5 sun safety myths
Before heading outdoors this summer, brush up on your 'slip, slop, slap, seek and slide’ knowledge.
Despite our country being famous for sunshine, Australians are misinformed about sunscreen use, according to research by Cancer Council Australia.
“Two in 3 Australians will be diagnosed with skin cancer in their lifetime,” says Craig Sinclair, chair of the Public Health Committee, Cancer Council Australia. “Sunscreen has been proven to prevent skin cancer, including the most deadly type – melanoma. It’s time to bust these myths and get the right information about sun protection.”
Here are 5 common misunderstandings:
Myth 1: water-resistant sunscreen won't come off
“It's important to remember that water-resistant sunscreen is tested in a lab, not in real-world conditions,” says Heather Walker, chair of the Skin Cancer Committee at Cancer Council Australia.
“The product may say that it's 4 hours water-resistant, but you should reapply it every 2 hours as you're running around, swimming, sweating and towel drying.”
Sunscreen shouldn’t be used as the only defence against sun damage. Walker recommends using “SPF30 or higher, which protects against UVA and UVB rays, as well as following the slip (on a shirt), slop (on sunscreen), slap (on a hat), seek (shade) and slide (on sunglasses) rule.”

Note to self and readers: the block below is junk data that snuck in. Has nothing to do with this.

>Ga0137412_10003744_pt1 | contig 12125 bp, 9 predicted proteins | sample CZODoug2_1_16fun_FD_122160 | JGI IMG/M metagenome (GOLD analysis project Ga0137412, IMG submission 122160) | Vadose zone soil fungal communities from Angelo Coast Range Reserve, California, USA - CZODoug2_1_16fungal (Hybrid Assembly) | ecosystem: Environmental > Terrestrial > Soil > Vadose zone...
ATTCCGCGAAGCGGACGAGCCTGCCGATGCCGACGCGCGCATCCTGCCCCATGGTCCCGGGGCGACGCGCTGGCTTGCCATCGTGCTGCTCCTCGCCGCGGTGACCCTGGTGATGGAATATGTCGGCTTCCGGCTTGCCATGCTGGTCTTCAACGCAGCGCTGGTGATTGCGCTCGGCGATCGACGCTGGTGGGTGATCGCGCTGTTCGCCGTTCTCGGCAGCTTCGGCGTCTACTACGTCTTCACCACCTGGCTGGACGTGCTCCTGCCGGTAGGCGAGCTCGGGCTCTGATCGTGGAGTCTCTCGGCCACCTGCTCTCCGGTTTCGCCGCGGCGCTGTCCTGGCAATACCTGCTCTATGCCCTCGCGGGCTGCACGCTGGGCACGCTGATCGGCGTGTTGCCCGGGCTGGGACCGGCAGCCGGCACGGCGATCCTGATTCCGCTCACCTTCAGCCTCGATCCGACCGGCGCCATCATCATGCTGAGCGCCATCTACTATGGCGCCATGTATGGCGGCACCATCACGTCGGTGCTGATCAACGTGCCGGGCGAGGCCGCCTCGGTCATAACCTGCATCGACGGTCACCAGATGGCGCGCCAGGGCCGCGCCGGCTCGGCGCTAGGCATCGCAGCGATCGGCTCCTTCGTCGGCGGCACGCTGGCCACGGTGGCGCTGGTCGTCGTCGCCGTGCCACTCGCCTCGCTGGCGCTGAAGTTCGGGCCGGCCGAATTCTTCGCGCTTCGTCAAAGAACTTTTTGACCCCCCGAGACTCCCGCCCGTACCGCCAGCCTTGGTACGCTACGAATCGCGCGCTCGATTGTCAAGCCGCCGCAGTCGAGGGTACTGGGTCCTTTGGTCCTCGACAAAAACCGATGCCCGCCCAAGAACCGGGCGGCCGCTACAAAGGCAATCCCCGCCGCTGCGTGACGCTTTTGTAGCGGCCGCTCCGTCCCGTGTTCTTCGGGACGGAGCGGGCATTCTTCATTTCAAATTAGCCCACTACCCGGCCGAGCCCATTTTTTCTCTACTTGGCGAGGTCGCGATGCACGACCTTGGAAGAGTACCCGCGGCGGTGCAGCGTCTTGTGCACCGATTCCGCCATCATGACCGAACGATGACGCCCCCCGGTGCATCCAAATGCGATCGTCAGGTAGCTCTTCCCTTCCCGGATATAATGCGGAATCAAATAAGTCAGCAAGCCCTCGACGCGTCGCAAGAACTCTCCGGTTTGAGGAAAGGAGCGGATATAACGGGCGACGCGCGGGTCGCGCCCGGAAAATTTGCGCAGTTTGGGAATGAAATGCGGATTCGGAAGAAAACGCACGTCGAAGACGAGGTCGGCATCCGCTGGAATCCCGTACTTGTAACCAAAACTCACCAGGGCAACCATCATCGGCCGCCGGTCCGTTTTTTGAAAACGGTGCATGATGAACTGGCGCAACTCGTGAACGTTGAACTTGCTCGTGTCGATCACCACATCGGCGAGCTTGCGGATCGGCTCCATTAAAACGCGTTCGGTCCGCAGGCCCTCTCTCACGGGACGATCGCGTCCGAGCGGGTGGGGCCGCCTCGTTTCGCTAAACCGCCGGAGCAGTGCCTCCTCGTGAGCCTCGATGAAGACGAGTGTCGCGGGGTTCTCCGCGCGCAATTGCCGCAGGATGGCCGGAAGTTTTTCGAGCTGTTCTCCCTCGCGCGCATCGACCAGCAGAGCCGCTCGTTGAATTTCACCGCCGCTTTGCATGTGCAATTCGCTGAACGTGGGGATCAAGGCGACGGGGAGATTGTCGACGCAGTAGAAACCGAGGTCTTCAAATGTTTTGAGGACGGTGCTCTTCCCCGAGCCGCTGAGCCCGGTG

Myth 2: a small amount of sunscreen provides protection
“Studies show that 85% of Australians don’t apply enough sunscreen,” says Sinclair. He recommends applying sunscreen 20 minutes before heading outdoors, reapplying every 2 hours and using the recommended amount: 1 teaspoon [each] per limb, front of the body, back and head.
Myth 3: sunscreen will stop me absorbing vitamin D
The survey by Cancer Council found that 20% of adults believed that using sunscreen regularly would stop the absorption of Vitamin D.
“In summer most of us get enough vitamin D through incidental sun exposure – excess sun exposure, even for those with vitamin D deficiency, is never recommended,” says Sinclair. Sensible sun protection shouldn’t put you at risk of vitamin D deficiency.
Myth 4: I won't get burnt if I'm under an umbrella
“You can get sunburnt under an umbrella as UV reflects off different surfaces,” says Walker.
“Shade is 1 of the 5 forms of sun protection, so you still need to wear sunscreen, reapply it every couple of hours and wear a hat, sunglasses and protective clothing.”
Myth 5: if I have dark skin, I don't need to wear sunscreen
“Fairer-skinned people are most at risk of sunburn,” says Walker. “However, everyone in Australia is at risk because of the high UV levels. This is why we should all wear an SPF30 or higher sunscreen when the UV Index is 3 or above.
“Darker skin has a lower risk of sunburn and skin cancers. However, some research has found that skin cancers in darker-skinned people are found at a later stage, when they’re harder to treat.”
What's your skin type?
The Fitzpatrick rule provides a general categorisation of skin types. Types 1 and 2 have the highest risk of skin cancer, while types 4 and 5 have the lowest.
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